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Solve for special cases first!


I would like to share with you a lesson that I have learnt. That is when facing a problem and we do not know what to do, the first thing we can do is to look at special cases of that problem. Investigating special cases can help us gain a greater understanding of the problem. To illustrate the point, let us solve some problems.



We all know that it's shorter to go straight than to go on a zigzag trail. In mathematics, it means that for any three points $A$, $B$, and $C$, the distance between $A$ and $C$ is always less than or equal to the sum of distances between $A$ to $B$ and $B$ to $C$. We call this inequality "the triangle inequality". Today, we will use this triangle inequality to solve some geometry problems.


Triangle inequality: $AC \leq AB + BC$


We start with the first problem. It looks obvious from the figure below that it is shorter to go from $A \rightarrow C \rightarrow B$ than to go from $A \rightarrow D \rightarrow B$ because from $AB$ the point $D$ looks further than the point $C$. The challenge is how to prove this obvious-looking fact.


it looks obvious that $AC + CB \leq AD + DB$

Problem 1. Given a triangle $ABD$ and a point $C$ on the triangle. Prove that $$AC +CB \leq AD + DB.$$

In mathematics, when we want to solve a problem and we don't know where to start, it is always helpful  to look at some special cases first. By looking at special cases, we may understand the problem better. Sometimes, the technique that we use to solve the problem in special cases may help us to solve the problem in its general form. 

In our problem, we try to put $C$ at different places and see if we can prove the inequality. First, let's say $C$ is on an edge of the triangle. Assume that $C$ is on the edge $AD$, can we prove $AC +CB \leq AD + DB$? 
Well, if  $C$ is on the edge $AD$, then the inequality $AC +CB \leq AD + DB$ becomes $CB \leq CD + DB$. Yes, this is the triangle inequality. So this case is solved. We quickly realize that if $C$ is on the edge $DB$ then we can prove it as well. 



Going back to the problem when $C$ is a point on the triangle $ADB$, can we make $C$ on an edge of a triangle? Yes we can! By drawing the line $BC$ and make it intersect $AD$ at $E$, we can make the point $C$ lying on the edge of the triangle $AEB$. So we have $AC+CB \leq AE+EB$. But again, because $E$ is on $AD$, we have $AE+EB \leq AD +DB$. So we have solved the problem!





Solution to problem 1. Let $BC$ intersect with $AD$ at $E$. We have
$$AC + CB \leq AE + EC + CB = AE + EB$$
We also have
$$AE+EB \leq AE + ED + DB = AD + DB$$
Combining the two inequalities, we have $AC + CB \leq AD + DB. \blacksquare$



Let us look at the next problem.






Problem 2. Given a triangle $ABC$ and a point $M$ on $AC$. Prove that there exists a number $0 \leq \alpha \leq 1$ such that $$BM \leq \alpha BA + (1- \alpha) BC.$$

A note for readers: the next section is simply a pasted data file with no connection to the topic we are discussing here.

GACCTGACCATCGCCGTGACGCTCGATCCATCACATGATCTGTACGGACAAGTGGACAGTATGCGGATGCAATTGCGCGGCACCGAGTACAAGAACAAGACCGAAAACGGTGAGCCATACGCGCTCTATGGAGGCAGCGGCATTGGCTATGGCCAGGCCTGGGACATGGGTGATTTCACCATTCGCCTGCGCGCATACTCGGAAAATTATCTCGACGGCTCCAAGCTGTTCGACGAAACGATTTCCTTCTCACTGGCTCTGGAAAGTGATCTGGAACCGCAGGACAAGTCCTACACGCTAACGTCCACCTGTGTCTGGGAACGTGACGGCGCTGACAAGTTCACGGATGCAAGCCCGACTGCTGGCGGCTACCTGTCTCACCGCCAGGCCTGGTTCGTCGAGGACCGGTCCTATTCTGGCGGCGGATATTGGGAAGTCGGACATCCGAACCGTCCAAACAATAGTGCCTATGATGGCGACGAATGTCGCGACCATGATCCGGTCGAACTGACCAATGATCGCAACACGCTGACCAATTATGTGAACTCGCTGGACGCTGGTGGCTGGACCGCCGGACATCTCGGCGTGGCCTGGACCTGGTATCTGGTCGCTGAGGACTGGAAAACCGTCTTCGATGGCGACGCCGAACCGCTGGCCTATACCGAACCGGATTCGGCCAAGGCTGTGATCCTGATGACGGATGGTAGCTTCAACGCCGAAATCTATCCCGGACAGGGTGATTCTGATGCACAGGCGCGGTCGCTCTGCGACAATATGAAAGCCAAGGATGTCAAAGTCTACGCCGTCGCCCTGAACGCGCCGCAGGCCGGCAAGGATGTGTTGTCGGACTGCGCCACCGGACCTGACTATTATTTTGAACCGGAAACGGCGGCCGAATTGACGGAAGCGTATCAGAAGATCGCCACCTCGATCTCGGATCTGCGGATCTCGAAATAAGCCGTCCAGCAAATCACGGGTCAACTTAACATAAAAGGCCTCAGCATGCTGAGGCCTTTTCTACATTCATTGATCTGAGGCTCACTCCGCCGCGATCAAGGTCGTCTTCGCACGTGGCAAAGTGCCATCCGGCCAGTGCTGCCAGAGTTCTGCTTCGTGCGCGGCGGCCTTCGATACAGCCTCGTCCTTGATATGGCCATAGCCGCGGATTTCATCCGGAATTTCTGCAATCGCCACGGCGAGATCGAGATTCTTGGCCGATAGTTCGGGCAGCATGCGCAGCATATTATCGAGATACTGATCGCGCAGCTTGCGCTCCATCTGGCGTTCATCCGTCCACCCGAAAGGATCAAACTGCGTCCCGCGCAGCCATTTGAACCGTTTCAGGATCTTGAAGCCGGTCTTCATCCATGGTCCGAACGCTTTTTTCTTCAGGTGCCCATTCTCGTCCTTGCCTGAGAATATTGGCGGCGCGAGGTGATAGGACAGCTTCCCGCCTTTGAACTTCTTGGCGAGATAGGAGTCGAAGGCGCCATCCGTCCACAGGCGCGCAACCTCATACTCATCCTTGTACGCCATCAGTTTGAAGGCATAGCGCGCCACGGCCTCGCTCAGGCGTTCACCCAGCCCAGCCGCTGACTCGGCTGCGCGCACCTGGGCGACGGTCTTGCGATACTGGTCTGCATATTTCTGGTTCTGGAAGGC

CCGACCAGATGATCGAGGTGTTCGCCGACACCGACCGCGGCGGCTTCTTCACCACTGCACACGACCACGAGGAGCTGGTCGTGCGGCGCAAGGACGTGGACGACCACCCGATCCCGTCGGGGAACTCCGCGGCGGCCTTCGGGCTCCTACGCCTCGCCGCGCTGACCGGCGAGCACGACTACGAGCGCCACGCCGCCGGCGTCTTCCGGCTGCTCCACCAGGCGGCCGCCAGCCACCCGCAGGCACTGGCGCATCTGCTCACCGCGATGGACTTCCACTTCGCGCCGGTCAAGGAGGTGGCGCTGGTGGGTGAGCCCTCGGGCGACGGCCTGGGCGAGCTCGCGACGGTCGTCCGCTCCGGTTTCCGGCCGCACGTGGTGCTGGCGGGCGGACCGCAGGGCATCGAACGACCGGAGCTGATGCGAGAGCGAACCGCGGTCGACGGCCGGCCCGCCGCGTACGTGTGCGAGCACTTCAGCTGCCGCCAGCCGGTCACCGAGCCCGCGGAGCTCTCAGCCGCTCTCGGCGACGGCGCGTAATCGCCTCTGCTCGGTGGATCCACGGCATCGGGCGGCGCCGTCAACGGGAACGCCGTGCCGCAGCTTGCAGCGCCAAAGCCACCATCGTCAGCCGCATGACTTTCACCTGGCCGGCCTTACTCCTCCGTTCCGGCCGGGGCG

Again, let's try to prove the problem in some special cases. If $M=A$ then we need to choose $\alpha$ such that $BA \leq \alpha BA + (1- \alpha) BC$. We can see that $\alpha=1$ will satisfy.

What about $M=C$? If $M=C$ then we need to choose $\alpha$ such that $BC \leq \alpha BA + (1- \alpha) BC$. In this case $\alpha = 0$ will satisfy. 

Let us now try $M$ to be the midpoint of $AC$. Will $\alpha = \frac{1}{2}$ satisfy? In other words, is it true that $BM \leq \frac{1}{2} BA + \frac{1}{2} BC$ when $M$ is the midpoint of $AC$? Can we make a triangle where one side is $BM$, another side is $\frac{1}{2} BA$ and the other side is $\frac{1}{2} BC$?




From the mid point $M$ of $AC$, if we draw a line parallel to $AB$, it will cut $BC$ at the mid point $N$. We have $MN = \frac{1}{2} AB$ and $BN = \frac{1}{2} BC$. So $BM \leq MN + BN =  \frac{1}{2} AB +  \frac{1}{2} BC$. We have now solved for the case $M$ is the mid point of $AC$.







Let us now consider the general case where $M$ is any point on $AC$. What happen if we construct a similar triangle $BMN$ as above? Well, if from $M$, we draw a line parallel to $AB$ and it cuts $BC$ at $N$ then what are the values of $MN$ and $BN$?
We have $MN/AB= CM/CA$ so $MN = \frac{CM}{CA} AB$. We have $BN/BC = AM/AC$ so $BN = \frac{AM}{AC} BC$. But $\frac{CM}{CA} + \frac{AM}{AC} = 1$, so if we choose $\alpha = \frac{CM}{CA}$ then $1-\alpha =  \frac{AM}{AC}$ and we have $BM \leq MN + BN = \alpha AB +  (1-\alpha) BC$. We have solved the problem!






Solution to problem 2. From $M$, draw a line parallel to $AB$ and it cuts $BC$ at $N$. 

We have $MN/AB= CM/CA$ so $MN = \frac{CM}{CA} AB$. 

Similarly, $BN/BC = AM/AC$ so $BN = \frac{AM}{AC} BC$. 

So $BM \leq MN + BN =  \frac{CM}{CA} AB + \frac{AM}{AC} BC$. 

If we choose $\alpha =  \frac{CM}{CA}$ then $0 \leq \alpha \leq 1$ and $$BM \leq \alpha BA + (1- \alpha) BC .\blacksquare$$


That's all for now. We will look at more problems in the next post. Today we learn a lesson that when we solve a problem, it is helpful to look at special cases first. Sometimes, solving for special cases will help us to understand the problem better and may give us hint on how to tackle the problem in its general form.





Homework.

Given two triangles $ABC$ and $DBC$. Take a point $X$ on $AD$. Prove that

  • The area of the triangle $XBC$ is less than or equal to the area of the triangle $ABC$ or the area of the triangle $DBC$;
  • The perimeter of the triangle $XBC$ is less than or equal to the perimeter of the triangle $ABC$ or the perimeter of the triangle $DBC$.







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